Wednesday 17 March 2010

Chiang Mai -- Colonial History in a Colony That Never Was

Thailand is proudly the only country in Southeast Asia never colonized. Quite a surprise to some, then, to drive down the old Chiang Mai-Lamphun Road, lined with soaring rubber trees, and chance across the Chiengmai Gymkhana Club. Gymkhana Clubs were the most colonial of British institutions, originating in 19th century India under the Raj, where polo and gins-and-tonic were the mainstay to keep garrison officers and ranking civil servants entertained.

The low-key clubhouse – its third incarnation since being established in 1898 -- is full of anachronism. For a start there’s the apparently mis-spelt name. ‘When it was built that’s how the town’s name was spelt,’ affirms Roy Hudson, nonagenarian former treasurer of the club. (It is now spelt with an ‘a’ and broken into two words.)

Roy, a former major who fought in Burma with the Royal Engineers, arrived here in 1959 and never left. ‘It was the last paradise on earth.’ He’s very much a part of the rattan furniture on the Leonowens Veranda of the club, where the Thai staff wai ‘Khun Loy’ reverentially.

That name Leonowens? If it sounds familiar, it’s because Louis was the son of Anna Leonowens, the governess to the King in that famous movie. Louis was in the King’s Household Cavalry but resigned to join the Borneo Company’s timber division which was heavily involved in teak logging in northern Thailand and Burma, along with Anglo-Thai Timber and the Bombay Burmah Corporation.

Leonowens was one of the founders of the club who signed a Deed of Gift that states that if a majority of members want to sell the club grounds (originally purchased for Rs. 2500, now a priceless spread of 35 acres), the proceeds would be given to local hospitals.

The club logo, a stylized flying horse, is the emblem of the Prince of Chiang Mai, which he had in turn adopted from a sculpture given to him by a British business associate. ‘It was not a traditional image at all,’ explains Roy.

In the mid-50s timber leases expired and were not renewed, hence the demise of British presence and influence in this area. Full Thai memberships were accepted from 1955.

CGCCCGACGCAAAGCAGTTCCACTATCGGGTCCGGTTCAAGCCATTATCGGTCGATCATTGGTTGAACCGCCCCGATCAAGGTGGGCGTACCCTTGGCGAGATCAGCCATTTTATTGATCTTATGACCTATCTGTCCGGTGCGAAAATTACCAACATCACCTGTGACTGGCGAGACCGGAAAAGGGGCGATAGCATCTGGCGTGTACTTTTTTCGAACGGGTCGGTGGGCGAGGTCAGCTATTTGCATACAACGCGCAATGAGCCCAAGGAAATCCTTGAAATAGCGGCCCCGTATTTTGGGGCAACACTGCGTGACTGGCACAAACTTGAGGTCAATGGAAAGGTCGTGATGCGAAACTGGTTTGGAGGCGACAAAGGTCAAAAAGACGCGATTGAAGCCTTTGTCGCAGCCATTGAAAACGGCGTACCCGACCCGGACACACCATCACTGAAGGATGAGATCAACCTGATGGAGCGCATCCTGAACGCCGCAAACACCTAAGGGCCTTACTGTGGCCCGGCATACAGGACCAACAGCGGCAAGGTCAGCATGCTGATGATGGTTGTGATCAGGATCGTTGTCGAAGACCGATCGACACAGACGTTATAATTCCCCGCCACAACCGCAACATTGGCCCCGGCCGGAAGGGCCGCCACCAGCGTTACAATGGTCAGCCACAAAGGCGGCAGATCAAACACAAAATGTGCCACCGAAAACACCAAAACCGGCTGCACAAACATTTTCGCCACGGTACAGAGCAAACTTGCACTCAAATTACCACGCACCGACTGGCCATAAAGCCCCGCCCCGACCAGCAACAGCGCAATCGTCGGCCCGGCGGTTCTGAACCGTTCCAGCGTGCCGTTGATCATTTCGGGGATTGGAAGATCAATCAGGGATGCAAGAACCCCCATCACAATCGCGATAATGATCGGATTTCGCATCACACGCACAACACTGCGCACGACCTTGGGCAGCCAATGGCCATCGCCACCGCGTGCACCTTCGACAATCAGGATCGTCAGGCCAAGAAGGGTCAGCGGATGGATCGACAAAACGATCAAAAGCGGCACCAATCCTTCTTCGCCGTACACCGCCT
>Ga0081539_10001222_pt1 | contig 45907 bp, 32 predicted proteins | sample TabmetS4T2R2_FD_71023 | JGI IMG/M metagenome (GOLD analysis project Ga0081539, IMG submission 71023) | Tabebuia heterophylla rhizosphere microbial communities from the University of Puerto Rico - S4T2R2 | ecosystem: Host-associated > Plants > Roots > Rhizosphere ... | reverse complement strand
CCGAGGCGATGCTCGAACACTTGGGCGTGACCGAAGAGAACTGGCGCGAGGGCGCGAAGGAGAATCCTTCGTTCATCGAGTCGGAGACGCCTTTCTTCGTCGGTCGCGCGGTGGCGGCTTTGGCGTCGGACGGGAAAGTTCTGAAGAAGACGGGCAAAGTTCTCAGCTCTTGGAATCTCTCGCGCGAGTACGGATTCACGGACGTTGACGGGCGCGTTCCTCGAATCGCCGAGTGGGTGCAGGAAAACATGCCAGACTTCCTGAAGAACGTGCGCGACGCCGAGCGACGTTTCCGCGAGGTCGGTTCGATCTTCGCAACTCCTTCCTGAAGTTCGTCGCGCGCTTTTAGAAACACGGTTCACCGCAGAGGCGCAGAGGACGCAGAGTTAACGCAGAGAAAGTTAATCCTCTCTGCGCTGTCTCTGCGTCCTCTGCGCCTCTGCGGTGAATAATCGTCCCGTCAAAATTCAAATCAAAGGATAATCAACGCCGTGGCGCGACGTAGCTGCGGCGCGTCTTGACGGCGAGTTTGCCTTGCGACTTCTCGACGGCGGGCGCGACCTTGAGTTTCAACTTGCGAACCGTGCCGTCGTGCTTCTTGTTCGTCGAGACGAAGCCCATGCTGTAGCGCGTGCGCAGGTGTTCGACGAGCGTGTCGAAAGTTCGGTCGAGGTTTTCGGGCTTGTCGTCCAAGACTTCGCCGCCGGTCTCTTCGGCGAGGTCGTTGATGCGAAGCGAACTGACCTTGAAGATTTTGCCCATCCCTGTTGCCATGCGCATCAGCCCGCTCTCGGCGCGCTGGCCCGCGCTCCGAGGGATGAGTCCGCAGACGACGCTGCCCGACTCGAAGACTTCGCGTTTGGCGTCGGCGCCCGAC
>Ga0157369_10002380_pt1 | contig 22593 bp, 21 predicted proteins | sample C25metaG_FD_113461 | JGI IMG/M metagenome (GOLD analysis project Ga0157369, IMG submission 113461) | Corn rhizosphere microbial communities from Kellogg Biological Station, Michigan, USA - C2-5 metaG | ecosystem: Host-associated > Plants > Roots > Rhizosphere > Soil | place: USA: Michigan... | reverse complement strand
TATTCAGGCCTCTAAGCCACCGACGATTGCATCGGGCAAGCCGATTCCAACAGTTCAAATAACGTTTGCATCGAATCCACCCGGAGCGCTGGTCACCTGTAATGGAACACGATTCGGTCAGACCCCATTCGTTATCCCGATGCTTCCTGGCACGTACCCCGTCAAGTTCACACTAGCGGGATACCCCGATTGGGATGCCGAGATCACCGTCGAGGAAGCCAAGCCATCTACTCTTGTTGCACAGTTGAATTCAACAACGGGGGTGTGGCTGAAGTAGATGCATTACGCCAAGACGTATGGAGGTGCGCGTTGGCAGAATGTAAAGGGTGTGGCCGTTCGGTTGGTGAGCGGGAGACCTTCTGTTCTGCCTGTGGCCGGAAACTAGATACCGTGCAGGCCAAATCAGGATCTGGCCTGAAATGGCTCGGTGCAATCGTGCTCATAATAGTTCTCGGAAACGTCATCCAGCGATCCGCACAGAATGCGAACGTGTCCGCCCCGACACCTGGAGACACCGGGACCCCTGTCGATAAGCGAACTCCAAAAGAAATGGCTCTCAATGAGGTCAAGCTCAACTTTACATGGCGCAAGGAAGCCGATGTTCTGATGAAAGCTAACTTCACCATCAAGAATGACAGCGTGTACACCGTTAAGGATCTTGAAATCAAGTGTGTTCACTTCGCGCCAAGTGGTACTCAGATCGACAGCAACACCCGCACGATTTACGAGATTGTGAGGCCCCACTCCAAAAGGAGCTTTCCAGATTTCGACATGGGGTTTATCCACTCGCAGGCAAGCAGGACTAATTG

‘Before, I knew every farang in the town and we used to meet mainly at the Gymkhana Club or at receptions at the British consulate. Every farang automatically joined the Gymkhana,’ Roy tells me as another pre-lunch whisky is poured. ‘There were three motorcycles and 240 cars when I came here in the whole of Chiang Mai province! If you went from the town to the station and passed more than two cars you’d complain.’

He gives me a guided tour of the members bar, which is all dark wood, studded-leather comfy chairs, and sepia-toned photos, and slips into some reminiscence: ‘For 500 baht a month you could have a very nice house – food very cheap, there was a social group here of about 50 farangs. I know there were only 50 farangs because we put out a directory. If you saw a farang anywhere you’d speak to him.’

Today, the clubhouse houses the MacFie billiards room and the Wood library, among the club’s slightly modernized facilities. Outside, the ping of golf balls as groups of mainly Thais – who now comprise 70 percent of the membership – tee off. The club is also home to cricket, tennis and squash teams.

Something of a throwback atmosphere permeates the lush grounds of Thailand’s oldest club, where birds chirp and cicadas shriek in the midday sun. Roy’s driver is summoned, backing up his early-70s model Ford Cortina. A waitress hands him his walking stick and extends her arm. ‘I shall now be escorted from the premises to the tune of the Wedding March,’ he laughs.

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